Teach a kid to ride a bike


 
 

Jennifer DuBose

Teaching your child to ride a bike can be challenging, back-breaking work, but it doesn’t have to be. Keeping a few simple tips in mind should make for a better ride for both of you.

Safety first. Make sure your child can reach the ground, pedals and handlebars comfortably and always wears a properly fitted helmet. Studies show helmet use prevents head injuries in about 85 percent of bike accidents. To avoid strangulation, the Bicycle Helmet Safety Institute recommends teaching your child to remove his helmet before using playground equipment or climbing trees.

Skip the training wheels? Long hailed as a necessary stepping-stone from tricycle riding, use of training wheels may simply postpone the inevitable physics lesson kids need to master in order to avoid falling.

Teach your child to turn in the direction of an imminent fall. According to Reginald Joule, pioneer of this teaching method, this action quickly puts the bike back into the center of gravity, enabling the rider to avert a fall. This will make sense to you after you see how quickly your child masters riding with very little spotting and very few tears.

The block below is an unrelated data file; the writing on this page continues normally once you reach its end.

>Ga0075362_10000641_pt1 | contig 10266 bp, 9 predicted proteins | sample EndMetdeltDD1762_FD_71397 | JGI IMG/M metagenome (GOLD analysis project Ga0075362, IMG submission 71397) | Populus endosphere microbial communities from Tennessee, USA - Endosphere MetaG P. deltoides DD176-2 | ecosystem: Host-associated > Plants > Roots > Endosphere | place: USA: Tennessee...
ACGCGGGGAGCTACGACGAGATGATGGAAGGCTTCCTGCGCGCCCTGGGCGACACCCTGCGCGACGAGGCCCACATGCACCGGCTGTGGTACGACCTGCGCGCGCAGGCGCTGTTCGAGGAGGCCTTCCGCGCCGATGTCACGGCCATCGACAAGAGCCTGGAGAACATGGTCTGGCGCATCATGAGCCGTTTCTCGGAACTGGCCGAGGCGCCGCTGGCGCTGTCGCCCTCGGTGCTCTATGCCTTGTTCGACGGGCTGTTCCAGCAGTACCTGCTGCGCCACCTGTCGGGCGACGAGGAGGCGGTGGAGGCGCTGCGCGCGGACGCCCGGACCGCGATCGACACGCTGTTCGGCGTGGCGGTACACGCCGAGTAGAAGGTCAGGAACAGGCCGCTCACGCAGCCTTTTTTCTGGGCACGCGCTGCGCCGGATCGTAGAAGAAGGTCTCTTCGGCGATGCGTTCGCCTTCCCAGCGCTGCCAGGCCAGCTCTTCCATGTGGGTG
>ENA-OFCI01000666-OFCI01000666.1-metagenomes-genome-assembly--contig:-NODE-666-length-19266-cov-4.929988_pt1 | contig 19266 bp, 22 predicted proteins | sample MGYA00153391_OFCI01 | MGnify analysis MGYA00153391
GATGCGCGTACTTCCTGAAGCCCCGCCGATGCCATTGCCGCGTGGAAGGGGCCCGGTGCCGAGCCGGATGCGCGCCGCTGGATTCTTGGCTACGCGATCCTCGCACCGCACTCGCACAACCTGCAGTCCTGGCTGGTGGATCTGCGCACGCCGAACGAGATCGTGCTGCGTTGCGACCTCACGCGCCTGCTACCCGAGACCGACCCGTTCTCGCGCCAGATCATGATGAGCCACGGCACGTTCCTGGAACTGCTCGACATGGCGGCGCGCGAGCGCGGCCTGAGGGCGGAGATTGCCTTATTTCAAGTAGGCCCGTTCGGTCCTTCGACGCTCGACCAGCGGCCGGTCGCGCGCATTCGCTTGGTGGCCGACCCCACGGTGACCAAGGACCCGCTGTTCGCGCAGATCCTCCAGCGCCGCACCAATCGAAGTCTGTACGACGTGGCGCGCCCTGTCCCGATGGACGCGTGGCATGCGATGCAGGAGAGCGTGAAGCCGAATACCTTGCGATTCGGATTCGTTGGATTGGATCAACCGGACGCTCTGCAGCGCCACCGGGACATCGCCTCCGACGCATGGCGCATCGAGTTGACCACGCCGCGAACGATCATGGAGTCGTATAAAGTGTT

Another method worth trying (with older kids): Have your child cruise down a very gentle slope without pedaling. Gravity will pull the bike and your child can focus on balance and steering, while becoming accustomed to the sensation of riding a bike. Make sure you rehearse brake use first.

Praise them and make only necessary suggestions while your child is pedaling.

Time to take your show on the road? Ride behind your child, so you can keep an eye on things. Teach your child to stop, look left, look right, look left again and listen to be sure no cars are coming before entering a street. Make sure your child understands that just because he sees a car doesn’t mean the driver sees him. Kids must learn to look behind them before swerving, turning or changing lanes (mirrors help). Have your child practice this in a quiet parking lot without swerving off the painted line. He should not ride his bike in the street alone until he can master this skill.

Then revel in your new mobility, and enjoy the ride.

 

 

 
 





 
 
 
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